Inside Logistics

Great Lakes Economic Forum

April 24-26, Windsor, Ontario & Detroit, Michigan

April 5, 2017

Chicago, Illinois and Toronto, Ontario — Toyota Canada has joined this year’s Great Lakes Economic Forum (GLEF) as the presenting sponsor for the Forum.

Held in Windsor and Detroit from April 24 – 26, the GLEF provides an opportunity for leaders from around the region to share ideas and insights that will help shape the biggest economic, social and environmental policy issues facing the Great Lakes-St, Lawrence Region, boost the region’s competitive edge and secure long-term success and sustainability.

“The importance of the transportation sector to the Region’s economic vitality and sustainably cannot be understated but it is facing an uncertain future. This is a chance for business leaders in these sectors to discuss the bi-national approach that we need to take, perhaps more than ever before, to enable economic activity and social connectedness in our region,” said Mark Fisher, Council of the Great Lakes Region (CGLR) President and CEO.

“Toyota’s support at the Forum further underscores the value of transportation from manufacturing, distribution and infrastructure perspectives on both sides of the border – which we know will be major points of discussion.”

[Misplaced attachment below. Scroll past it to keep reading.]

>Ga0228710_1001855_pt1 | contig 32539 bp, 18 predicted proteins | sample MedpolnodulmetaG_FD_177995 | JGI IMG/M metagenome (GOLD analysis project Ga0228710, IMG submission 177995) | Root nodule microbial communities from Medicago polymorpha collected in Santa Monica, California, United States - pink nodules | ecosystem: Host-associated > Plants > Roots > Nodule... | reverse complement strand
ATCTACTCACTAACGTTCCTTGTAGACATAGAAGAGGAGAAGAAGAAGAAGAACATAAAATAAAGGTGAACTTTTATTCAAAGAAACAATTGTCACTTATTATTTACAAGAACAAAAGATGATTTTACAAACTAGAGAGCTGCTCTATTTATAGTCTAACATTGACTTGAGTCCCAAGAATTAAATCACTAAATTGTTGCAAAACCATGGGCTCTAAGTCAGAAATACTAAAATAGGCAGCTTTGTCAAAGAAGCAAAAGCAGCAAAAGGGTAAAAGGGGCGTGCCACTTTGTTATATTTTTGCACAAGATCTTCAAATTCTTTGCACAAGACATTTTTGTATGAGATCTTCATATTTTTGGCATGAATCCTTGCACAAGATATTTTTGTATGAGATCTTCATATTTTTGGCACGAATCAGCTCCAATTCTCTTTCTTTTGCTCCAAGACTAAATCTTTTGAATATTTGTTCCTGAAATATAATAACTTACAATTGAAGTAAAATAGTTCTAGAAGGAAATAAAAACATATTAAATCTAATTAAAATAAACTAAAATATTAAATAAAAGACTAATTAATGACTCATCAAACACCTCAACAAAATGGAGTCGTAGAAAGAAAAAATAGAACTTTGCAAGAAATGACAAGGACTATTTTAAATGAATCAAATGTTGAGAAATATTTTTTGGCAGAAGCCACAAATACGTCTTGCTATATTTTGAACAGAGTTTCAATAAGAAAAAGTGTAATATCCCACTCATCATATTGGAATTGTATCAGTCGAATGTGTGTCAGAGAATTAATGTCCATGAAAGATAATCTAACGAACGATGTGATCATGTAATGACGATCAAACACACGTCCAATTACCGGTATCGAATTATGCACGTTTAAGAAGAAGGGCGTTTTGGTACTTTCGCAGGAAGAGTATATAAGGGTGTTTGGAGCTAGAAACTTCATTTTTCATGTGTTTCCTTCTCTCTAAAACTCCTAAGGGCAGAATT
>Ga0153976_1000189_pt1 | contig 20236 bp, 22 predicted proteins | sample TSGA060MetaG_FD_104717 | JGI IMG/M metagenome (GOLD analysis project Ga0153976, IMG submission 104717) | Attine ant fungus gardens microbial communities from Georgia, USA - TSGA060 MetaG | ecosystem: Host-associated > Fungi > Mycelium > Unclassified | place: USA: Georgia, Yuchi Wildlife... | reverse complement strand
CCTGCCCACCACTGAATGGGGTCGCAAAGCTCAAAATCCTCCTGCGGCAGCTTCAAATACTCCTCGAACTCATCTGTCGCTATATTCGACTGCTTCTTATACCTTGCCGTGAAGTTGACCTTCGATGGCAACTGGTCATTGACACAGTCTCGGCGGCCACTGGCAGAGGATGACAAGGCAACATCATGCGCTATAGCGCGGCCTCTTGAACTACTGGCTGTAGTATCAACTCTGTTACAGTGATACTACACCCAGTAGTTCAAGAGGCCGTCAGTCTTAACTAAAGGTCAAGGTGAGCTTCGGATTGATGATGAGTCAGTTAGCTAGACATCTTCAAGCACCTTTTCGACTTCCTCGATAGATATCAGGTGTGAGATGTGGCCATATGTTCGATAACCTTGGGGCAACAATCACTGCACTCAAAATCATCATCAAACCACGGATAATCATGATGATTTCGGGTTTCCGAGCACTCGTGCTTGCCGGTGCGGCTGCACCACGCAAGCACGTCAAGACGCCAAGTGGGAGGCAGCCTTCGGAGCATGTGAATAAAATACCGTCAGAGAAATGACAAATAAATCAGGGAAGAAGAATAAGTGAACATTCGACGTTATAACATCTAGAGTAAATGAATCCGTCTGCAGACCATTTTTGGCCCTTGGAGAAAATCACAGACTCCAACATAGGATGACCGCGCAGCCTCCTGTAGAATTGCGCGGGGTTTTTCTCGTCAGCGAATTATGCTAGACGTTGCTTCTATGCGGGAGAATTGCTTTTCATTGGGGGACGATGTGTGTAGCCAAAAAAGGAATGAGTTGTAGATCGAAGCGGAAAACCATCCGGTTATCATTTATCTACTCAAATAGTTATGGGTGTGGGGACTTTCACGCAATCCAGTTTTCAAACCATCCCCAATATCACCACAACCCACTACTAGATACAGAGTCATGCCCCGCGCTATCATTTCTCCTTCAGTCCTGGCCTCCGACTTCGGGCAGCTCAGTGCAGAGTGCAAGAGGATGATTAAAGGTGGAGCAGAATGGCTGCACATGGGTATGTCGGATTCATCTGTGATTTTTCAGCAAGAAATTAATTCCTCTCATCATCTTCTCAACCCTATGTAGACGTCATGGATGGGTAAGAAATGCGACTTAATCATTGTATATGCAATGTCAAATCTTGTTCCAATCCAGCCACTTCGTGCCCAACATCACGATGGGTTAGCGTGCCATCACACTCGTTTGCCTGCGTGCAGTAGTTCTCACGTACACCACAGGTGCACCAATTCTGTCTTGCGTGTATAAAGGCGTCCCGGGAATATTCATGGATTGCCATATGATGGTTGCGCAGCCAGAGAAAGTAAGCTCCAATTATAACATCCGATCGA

Representing US$5.8 trillion in economic activity (eight percent of global GDP), the Great Lakes-St. Lawrence Region’s significant inter-connectedness and related economic activity is enabled by its multimodal transportation system, serving both passengers and freight movements.

It’s a sector with extensive reach – 12 of the top 50 North American airports, 15 large international marine ports and 50 region ports, 70 intermodal terminals and 50,000 miles of rail lines, which directly supports close to 2 million individuals across the Region with jobs: people who drive trucks, buses, operate trains, planes and ships, and work in ports, warehouses and other logistics facilities.

“The Great Lakes region is a global leader in the production of transportation equipment, which in turn depends on a world-class multimodal system to efficiently move goods within the region and for export to world markets,” said William D. Friedman, President and CEO, Port of Cleveland.

“While this unique value chain has historically powered regional growth, public policy reforms and investments are needed now to keep this economic engine humming through the 21st century.”